How to Set the Overvoltage Protector

Overpressure Protector is designed to protect your gauge from pressures that exceed its rated capacity, preventing the loss of calibration, damage to internal components, and rupture of the sensing element. This protective device consists of a spring-loaded piston valve held open by the spring under normal pressure conditions. When the system pressure exceeds the set pressure, the force of the spring is overcome, and the valve closes. The valve will remain closed until the system pressure drops approximately 25% below the closing pressure, at which point the force of the spring will open the valve again.

Overpressure Protector

To adjust the closing pressure of your overpressure protector, turn the adjusting screw on the side of the body either clockwise (inward) or counterclockwise (outward). Clockwise rotation will raise the closing pressure, while the counterclockwise rotation will lower it. The recommended range for setting the closing pressure is between 1.0 and 1.3 times the full-scale value. If needed, the closing pressure can be selected at a range lower than the full-scale value.

To correctly set the closing pressure of an overpressure protector, you need to attach a reference gauge and subject gauge to the protector. Both gauges must be connected to the same pressure source, with the reference gauge having a higher pressure rating than the subject gauge. Once the gauges are connected, check that they are both reading the same pressure level and adjust the pressure of the overpressure protector accordingly.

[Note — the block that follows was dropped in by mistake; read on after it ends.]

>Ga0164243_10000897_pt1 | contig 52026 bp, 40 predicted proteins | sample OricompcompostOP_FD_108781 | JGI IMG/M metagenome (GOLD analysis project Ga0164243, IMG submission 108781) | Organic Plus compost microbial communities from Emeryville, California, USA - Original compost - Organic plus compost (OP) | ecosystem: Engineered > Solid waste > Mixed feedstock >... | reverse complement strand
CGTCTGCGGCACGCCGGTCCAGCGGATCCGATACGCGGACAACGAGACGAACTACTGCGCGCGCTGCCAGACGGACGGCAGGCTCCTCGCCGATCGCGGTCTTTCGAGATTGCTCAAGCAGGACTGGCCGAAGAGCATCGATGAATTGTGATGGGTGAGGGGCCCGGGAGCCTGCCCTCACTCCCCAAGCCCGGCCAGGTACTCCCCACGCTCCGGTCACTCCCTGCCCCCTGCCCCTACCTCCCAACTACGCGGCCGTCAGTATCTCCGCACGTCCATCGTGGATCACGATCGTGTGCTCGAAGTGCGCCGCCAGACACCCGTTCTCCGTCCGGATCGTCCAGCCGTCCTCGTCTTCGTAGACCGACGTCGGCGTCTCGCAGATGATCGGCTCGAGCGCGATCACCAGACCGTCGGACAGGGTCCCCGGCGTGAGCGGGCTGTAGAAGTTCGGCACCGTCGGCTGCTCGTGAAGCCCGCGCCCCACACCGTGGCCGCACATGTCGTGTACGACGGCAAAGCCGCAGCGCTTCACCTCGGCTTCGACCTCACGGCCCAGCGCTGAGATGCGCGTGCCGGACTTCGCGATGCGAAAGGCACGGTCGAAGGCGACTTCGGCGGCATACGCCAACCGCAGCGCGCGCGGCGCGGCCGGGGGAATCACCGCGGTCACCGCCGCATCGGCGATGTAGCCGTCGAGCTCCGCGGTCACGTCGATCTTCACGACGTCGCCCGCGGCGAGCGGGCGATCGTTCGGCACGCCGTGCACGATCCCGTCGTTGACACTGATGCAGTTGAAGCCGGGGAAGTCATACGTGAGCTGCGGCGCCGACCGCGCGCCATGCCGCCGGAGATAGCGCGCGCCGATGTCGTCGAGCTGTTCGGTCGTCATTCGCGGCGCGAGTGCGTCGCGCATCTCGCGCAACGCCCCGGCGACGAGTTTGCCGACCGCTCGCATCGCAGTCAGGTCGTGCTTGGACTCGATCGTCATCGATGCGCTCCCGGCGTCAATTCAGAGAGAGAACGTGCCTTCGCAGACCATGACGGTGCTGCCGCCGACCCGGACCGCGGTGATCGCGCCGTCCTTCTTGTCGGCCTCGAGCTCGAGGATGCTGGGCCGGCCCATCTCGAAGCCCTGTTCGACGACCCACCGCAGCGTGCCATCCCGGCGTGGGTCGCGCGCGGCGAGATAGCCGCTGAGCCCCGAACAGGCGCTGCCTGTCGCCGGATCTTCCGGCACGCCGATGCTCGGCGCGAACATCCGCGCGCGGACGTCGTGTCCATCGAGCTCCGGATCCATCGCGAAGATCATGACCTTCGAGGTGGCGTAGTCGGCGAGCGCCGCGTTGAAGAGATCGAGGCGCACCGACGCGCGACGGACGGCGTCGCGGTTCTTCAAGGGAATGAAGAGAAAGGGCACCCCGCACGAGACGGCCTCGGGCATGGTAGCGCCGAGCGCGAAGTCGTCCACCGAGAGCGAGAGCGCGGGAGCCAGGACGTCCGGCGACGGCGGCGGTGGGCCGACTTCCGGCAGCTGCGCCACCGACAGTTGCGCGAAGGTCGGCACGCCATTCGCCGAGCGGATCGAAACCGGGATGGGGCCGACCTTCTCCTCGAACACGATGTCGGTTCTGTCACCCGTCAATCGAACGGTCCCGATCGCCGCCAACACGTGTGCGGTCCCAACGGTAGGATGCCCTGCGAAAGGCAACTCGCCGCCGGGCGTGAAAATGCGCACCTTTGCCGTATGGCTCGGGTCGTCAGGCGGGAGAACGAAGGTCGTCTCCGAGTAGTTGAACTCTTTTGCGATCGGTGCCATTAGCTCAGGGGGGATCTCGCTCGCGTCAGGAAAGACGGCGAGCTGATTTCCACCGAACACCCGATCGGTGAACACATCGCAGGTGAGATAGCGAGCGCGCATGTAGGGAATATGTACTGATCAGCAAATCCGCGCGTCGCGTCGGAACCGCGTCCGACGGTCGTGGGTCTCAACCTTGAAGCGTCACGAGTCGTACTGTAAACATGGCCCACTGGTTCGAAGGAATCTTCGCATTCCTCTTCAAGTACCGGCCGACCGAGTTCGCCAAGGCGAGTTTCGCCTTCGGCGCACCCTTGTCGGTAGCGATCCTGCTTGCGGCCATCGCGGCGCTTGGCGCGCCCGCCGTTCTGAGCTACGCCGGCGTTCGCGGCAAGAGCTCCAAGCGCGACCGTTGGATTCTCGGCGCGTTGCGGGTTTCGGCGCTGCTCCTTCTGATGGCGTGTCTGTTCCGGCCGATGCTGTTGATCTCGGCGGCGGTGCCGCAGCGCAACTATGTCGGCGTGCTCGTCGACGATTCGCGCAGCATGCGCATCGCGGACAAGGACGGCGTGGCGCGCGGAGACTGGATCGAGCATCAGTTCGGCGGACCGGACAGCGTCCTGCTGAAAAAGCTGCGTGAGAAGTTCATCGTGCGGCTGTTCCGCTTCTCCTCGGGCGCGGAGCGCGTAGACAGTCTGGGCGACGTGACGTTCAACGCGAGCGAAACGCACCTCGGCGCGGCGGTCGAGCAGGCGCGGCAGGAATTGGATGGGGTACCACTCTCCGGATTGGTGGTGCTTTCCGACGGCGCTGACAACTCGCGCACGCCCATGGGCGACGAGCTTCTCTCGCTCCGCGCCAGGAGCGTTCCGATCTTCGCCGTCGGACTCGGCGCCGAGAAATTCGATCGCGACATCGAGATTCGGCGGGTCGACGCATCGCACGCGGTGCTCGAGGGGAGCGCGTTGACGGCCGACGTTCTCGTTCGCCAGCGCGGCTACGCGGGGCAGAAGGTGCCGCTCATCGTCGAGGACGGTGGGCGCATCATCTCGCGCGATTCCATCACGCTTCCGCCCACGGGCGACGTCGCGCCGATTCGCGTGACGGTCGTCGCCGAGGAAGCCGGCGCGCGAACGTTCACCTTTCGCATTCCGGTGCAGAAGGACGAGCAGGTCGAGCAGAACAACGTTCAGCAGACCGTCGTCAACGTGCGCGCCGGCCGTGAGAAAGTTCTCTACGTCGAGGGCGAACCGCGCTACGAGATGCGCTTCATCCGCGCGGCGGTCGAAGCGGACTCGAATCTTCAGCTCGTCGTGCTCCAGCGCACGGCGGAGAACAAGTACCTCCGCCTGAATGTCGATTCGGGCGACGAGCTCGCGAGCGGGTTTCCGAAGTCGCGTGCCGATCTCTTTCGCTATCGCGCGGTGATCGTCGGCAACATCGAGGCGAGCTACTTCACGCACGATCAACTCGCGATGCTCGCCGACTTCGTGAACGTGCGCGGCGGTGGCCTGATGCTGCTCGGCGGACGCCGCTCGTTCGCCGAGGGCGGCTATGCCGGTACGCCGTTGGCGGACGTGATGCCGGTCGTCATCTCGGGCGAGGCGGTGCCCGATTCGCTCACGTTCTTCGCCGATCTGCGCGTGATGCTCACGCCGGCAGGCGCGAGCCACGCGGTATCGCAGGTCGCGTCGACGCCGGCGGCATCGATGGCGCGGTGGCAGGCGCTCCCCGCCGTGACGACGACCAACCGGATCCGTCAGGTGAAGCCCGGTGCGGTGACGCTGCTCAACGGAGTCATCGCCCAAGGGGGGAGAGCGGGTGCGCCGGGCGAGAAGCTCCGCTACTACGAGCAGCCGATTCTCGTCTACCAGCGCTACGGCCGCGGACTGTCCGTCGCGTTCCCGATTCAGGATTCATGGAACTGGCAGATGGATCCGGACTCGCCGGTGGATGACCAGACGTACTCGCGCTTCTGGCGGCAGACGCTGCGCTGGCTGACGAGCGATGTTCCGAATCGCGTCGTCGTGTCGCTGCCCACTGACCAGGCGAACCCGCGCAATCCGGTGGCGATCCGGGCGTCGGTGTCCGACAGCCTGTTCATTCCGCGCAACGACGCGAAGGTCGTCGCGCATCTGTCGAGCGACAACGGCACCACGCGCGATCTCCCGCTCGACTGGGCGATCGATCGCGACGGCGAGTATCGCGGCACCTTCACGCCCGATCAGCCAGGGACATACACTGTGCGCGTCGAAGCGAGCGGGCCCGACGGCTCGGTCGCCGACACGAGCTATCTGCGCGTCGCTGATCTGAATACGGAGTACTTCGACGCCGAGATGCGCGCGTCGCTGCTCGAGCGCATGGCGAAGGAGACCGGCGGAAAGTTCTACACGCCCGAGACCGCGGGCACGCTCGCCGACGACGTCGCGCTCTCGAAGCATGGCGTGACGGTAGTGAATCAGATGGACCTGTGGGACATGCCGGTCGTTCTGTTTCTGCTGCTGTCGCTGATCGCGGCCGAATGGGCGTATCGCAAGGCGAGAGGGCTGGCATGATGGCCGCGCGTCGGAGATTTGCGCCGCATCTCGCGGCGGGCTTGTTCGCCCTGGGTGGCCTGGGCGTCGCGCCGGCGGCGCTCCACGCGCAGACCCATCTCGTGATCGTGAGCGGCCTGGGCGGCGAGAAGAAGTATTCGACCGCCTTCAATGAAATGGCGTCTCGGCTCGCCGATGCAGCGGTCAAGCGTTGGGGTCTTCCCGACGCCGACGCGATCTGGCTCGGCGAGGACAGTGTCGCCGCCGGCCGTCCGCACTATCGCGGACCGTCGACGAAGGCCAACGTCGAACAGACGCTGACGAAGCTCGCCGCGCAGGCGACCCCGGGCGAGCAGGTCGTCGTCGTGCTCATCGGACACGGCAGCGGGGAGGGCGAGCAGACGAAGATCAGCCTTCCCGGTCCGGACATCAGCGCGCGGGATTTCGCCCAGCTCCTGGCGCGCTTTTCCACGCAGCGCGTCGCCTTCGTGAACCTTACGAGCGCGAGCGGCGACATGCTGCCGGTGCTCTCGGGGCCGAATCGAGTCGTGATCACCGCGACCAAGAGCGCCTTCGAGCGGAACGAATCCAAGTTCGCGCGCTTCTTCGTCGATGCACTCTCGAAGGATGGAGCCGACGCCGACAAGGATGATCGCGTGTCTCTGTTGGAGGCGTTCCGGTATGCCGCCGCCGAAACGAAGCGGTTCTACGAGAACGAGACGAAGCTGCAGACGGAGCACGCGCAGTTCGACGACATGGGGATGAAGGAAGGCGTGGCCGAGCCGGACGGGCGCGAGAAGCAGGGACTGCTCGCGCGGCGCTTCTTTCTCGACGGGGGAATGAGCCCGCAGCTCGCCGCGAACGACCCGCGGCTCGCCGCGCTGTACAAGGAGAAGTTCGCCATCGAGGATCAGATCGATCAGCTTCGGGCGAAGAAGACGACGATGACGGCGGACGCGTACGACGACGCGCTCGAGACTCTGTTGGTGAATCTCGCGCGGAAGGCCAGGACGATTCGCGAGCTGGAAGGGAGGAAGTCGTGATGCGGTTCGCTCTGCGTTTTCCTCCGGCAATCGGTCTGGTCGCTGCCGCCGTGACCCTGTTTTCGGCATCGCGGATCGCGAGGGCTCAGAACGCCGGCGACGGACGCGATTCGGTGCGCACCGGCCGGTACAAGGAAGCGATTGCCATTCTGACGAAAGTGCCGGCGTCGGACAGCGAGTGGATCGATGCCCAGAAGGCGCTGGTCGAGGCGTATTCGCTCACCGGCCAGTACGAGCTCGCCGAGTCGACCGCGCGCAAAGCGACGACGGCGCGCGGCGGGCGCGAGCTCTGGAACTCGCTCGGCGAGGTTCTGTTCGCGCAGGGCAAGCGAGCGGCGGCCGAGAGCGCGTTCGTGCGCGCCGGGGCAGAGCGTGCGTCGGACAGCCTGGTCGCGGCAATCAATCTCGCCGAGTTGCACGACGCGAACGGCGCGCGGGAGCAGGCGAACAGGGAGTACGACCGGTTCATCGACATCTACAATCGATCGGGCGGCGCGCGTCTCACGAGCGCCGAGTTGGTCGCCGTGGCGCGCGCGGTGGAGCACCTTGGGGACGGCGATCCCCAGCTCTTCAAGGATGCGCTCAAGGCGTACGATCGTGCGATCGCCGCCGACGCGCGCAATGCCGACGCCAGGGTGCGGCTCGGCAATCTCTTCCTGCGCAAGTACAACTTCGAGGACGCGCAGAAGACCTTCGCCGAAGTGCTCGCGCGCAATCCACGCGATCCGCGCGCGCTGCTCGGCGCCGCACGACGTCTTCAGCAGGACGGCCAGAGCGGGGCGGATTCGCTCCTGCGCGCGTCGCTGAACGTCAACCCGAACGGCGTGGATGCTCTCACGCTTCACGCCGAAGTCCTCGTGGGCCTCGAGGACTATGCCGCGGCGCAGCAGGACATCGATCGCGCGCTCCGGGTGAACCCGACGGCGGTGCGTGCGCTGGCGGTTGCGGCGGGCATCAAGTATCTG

To ensure optimal performance, it is vital to determine the initial setting of the overpressure protector before use. The protector is not pre-set from the factory but is generally set in the middle of the closing pressure range. Once you have determined the closing pressure, you can adjust the setting as needed to ensure the proper functioning of the protector.

To set the full-scale value of your subject gauge, follow these steps:

Step 1: Slowly increase the pressure of the subject gauge to the full-scale value.

Step 2: If the overpressure protector does not stop the inlet pressure before reaching the full-scale value, turn the adjusting screw counterclockwise.

Step 3: Repeat this process until the closing pressure can be read accurately on the subject gauge.

You can now easily set the closing pressure of your overpressure protector with the following steps:

Step 1: Turn the adjusting screw clockwise by a small amount (1/4 to 1/2 turn) and gradually increase the pressure of the subject gauge until you reach the desired closing pressure.

Step 2: If the closing pressure of the subject gauge is set above the full-scale value, use the reference gauge to determine the correct pressure setting.

Step 3: Once the closing pressure is obtained, securely tighten the set screw to prevent movement of the adjusting screw.

Once the closing pressure has been set on the reference gauge, it can be tested to ensure that the overpressure protector is working correctly. For instance, in the pictures above, the subject gauge has been set to a closing pressure of 58 psi. The reference gauge (picture 3) can be pressurized to a higher value, such as 80 psi, to verify the closing pressure. As the pressure builds, you will notice that the overpressure protector will “shut off” or “block” the pressure from getting to the subject gauge when it reaches the predetermined closing pressure of 58 PSI.

Adjust the closing pressure of your overpressure protector with ease using this adjusting screw. Turning the screw clockwise increases the closing pressure while counterclockwise lowers it.

The set screw is an integral part of the pressure regulation system. It is tightened after the closing pressure has been set and designed to prevent the adjustment screw from shifting out of place and altering the pressure settings. Therefore, the set screw is an essential tool for ensuring the accuracy of your pressure settings.

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